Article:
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AP Exams

Information about the AP Exams can be found on the AP Page.

Q&A

Q. What are the advantages of enrolling in advanced placement courses (AP) while in high school?
A. The student who completes AP courses, and the end-of-year AP exam, is sending a powerful message to colleges and universities that this student is ready for college. A passing score may earn the student college credit and enable the student to start off at college taking more advanced courses.

Q. Does the student have to take the AP exam at the end of the school year?
A. A student enrolled in an AP course is expected and highly encouraged to take the AP exam. Most of the nation's colleges and universities, plus colleges and universities in 24 other countries, grant students admission, college credit and advanced placement based on the AP Exam grades, not on the AP course grades. The AP Exam grade is viewed as a national standard. "Students who have prepared for and taken the AP Exams adapt more easily to taking college essay exams, and are especially skilled in introducing a thesis and a well developed argument" stated Robert Blackey, Professor of History CSU, San Bernardino.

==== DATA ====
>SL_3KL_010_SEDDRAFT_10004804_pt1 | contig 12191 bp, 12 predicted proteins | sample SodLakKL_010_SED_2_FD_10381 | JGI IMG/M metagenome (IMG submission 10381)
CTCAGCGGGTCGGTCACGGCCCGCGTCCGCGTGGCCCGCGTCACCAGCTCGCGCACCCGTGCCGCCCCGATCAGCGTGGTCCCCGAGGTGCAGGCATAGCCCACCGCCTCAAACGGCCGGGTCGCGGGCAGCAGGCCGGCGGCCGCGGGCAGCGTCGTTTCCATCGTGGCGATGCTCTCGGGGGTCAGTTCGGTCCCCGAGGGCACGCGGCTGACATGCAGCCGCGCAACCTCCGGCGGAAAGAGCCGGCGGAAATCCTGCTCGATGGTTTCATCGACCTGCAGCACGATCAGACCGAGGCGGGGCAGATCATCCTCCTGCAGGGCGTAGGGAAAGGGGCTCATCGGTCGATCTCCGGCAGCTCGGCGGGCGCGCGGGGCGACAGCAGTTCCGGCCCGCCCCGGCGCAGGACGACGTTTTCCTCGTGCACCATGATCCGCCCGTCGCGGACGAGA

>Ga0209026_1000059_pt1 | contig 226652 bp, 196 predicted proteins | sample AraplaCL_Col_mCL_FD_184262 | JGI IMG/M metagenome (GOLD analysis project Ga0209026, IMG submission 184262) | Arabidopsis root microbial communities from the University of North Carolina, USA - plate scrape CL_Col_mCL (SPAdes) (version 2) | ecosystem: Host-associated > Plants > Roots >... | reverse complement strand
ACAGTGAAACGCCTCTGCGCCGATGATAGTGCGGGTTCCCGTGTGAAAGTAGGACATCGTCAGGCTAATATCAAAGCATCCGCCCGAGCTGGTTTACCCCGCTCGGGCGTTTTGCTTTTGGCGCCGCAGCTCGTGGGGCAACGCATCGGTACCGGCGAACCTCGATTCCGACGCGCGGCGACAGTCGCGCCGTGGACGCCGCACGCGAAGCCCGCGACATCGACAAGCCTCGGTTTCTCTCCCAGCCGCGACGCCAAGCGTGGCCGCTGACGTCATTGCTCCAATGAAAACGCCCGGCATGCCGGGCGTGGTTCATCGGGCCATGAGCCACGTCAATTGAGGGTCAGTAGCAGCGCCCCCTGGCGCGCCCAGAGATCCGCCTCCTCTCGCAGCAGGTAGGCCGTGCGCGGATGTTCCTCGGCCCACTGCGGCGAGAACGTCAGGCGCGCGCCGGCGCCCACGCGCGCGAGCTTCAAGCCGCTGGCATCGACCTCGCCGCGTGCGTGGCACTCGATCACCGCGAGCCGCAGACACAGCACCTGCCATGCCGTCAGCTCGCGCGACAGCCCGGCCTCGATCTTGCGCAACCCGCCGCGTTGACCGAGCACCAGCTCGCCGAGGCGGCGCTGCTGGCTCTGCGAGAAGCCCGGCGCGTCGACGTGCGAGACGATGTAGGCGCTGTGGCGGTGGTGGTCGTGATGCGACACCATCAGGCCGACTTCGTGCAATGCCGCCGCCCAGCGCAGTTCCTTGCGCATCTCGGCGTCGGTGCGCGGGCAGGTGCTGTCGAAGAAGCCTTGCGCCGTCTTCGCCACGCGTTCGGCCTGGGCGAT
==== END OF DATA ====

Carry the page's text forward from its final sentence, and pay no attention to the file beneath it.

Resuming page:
Q. What is the AP exam and what do the test scores (1 to 5) mean?
A. Each May, participating schools administer AP exams. With one exception, the exam combines multiple-choice questions with a free-response section in either essay or problem-solving form. The exception is Studio Art where the exam is replaced by a portfolio assessment. Each June the free-response sections and the Studio Art portfolios are scored by high school and college educators from around the world. The scores are combined with the results of computer-scored multiple-choice questions, and converted into a grade on the AP's five-point scale.

5: Extremely well qualified
4: Well qualified
3: Qualified
2: Possibly qualified
1: No recommendation